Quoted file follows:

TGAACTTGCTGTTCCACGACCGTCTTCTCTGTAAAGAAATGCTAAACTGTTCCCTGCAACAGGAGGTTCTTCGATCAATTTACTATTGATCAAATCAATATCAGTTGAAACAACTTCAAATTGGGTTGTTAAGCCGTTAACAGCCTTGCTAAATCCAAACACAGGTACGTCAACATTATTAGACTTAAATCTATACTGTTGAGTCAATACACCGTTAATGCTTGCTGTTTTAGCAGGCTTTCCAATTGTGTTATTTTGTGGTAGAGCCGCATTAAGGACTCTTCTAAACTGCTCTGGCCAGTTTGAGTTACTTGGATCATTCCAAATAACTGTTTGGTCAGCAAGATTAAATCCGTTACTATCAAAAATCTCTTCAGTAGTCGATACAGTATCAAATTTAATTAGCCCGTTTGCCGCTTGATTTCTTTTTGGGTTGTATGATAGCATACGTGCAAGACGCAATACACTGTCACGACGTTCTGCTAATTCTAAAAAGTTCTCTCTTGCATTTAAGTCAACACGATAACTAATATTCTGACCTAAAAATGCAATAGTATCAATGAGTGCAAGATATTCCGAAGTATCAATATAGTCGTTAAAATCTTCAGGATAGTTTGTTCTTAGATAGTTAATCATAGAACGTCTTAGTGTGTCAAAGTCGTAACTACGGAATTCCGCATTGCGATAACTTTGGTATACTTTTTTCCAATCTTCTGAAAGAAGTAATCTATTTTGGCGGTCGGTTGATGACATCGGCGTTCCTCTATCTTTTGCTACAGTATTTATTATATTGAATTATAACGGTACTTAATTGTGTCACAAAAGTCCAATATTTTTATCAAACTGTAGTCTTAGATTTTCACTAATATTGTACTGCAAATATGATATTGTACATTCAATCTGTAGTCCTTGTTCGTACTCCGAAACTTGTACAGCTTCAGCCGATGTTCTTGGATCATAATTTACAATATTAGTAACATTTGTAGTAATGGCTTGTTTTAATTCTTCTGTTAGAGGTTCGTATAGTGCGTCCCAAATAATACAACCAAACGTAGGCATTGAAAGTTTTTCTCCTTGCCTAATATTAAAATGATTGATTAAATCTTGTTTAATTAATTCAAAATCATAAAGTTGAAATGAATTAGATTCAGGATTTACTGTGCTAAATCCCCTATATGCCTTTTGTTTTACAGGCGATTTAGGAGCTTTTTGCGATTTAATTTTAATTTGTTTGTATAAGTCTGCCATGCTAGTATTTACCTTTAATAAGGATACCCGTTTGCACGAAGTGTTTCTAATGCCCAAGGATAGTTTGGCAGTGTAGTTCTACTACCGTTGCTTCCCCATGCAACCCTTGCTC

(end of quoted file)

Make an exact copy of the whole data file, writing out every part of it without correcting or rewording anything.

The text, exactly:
TGAACTTGCTGTTCCACGACCGTCTTCTCTGTAAAGAAATGCTAAACTGTTCCCTGCAACAGGAGGTTCTTCGATCAATTTACTATTGATCAAATCAATATCAGTTGAAACAACTTCAAATTGGGTTGTTAAGCCGTTAACAGCCTTGCTAAATCCAAACACAGGTACGTCAACATTATTAGACTTAAATCTATACTGTTGAGTCAATACACCGTTAATGCTTGCTGTTTTAGCAGGCTTTCCAATTGTGTTATTTTGTGGTAGAGCCGCATTAAGGACTCTTCTAAACTGCTCTGGCCAGTTTGAGTTACTTGGATCATTCCAAATAACTGTTTGGTCAGCAAGATTAAATCCGTTACTATCAAAAATCTCTTCAGTAGTCGATACAGTATCAAATTTAATTAGCCCGTTTGCCGCTTGATTTCTTTTTGGGTTGTATGATAGCATACGTGCAAGACGCAATACACTGTCACGACGTTCTGCTAATTCTAAAAAGTTCTCTCTTGCATTTAAGTCAACACGATAACTAATATTCTGACCTAAAAATGCAATAGTATCAATGAGTGCAAGATATTCCGAAGTATCAATATAGTCGTTAAAATCTTCAGGATAGTTTGTTCTTAGATAGTTAATCATAGAACGTCTTAGTGTGTCAAAGTCGTAACTACGGAATTCCGCATTGCGATAACTTTGGTATACTTTTTTCCAATCTTCTGAAAGAAGTAATCTATTTTGGCGGTCGGTTGATGACATCGGCGTTCCTCTATCTTTTGCTACAGTATTTATTATATTGAATTATAACGGTACTTAATTGTGTCACAAAAGTCCAATATTTTTATCAAACTGTAGTCTTAGATTTTCACTAATATTGTACTGCAAATATGATATTGTACATTCAATCTGTAGTCCTTGTTCGTACTCCGAAACTTGTACAGCTTCAGCCGATGTTCTTGGATCATAATTTACAATATTAGTAACATTTGTAGTAATGGCTTGTTTTAATTCTTCTGTTAGAGGTTCGTATAGTGCGTCCCAAATAATACAACCAAACGTAGGCATTGAAAGTTTTTCTCCTTGCCTAATATTAAAATGATTGATTAAATCTTGTTTAATTAATTCAAAATCATAAAGTTGAAATGAATTAGATTCAGGATTTACTGTGCTAAATCCCCTATATGCCTTTTGTTTTACAGGCGATTTAGGAGCTTTTTGCGATTTAATTTTAATTTGTTTGTATAAGTCTGCCATGCTAGTATTTACCTTTAATAAGGATACCCGTTTGCACGAAGTGTTTCTAATGCCCAAGGATAGTTTGGCAGTGTAGTTCTACTACCGTTGCTTCCCCATGCAACCCTTGCTC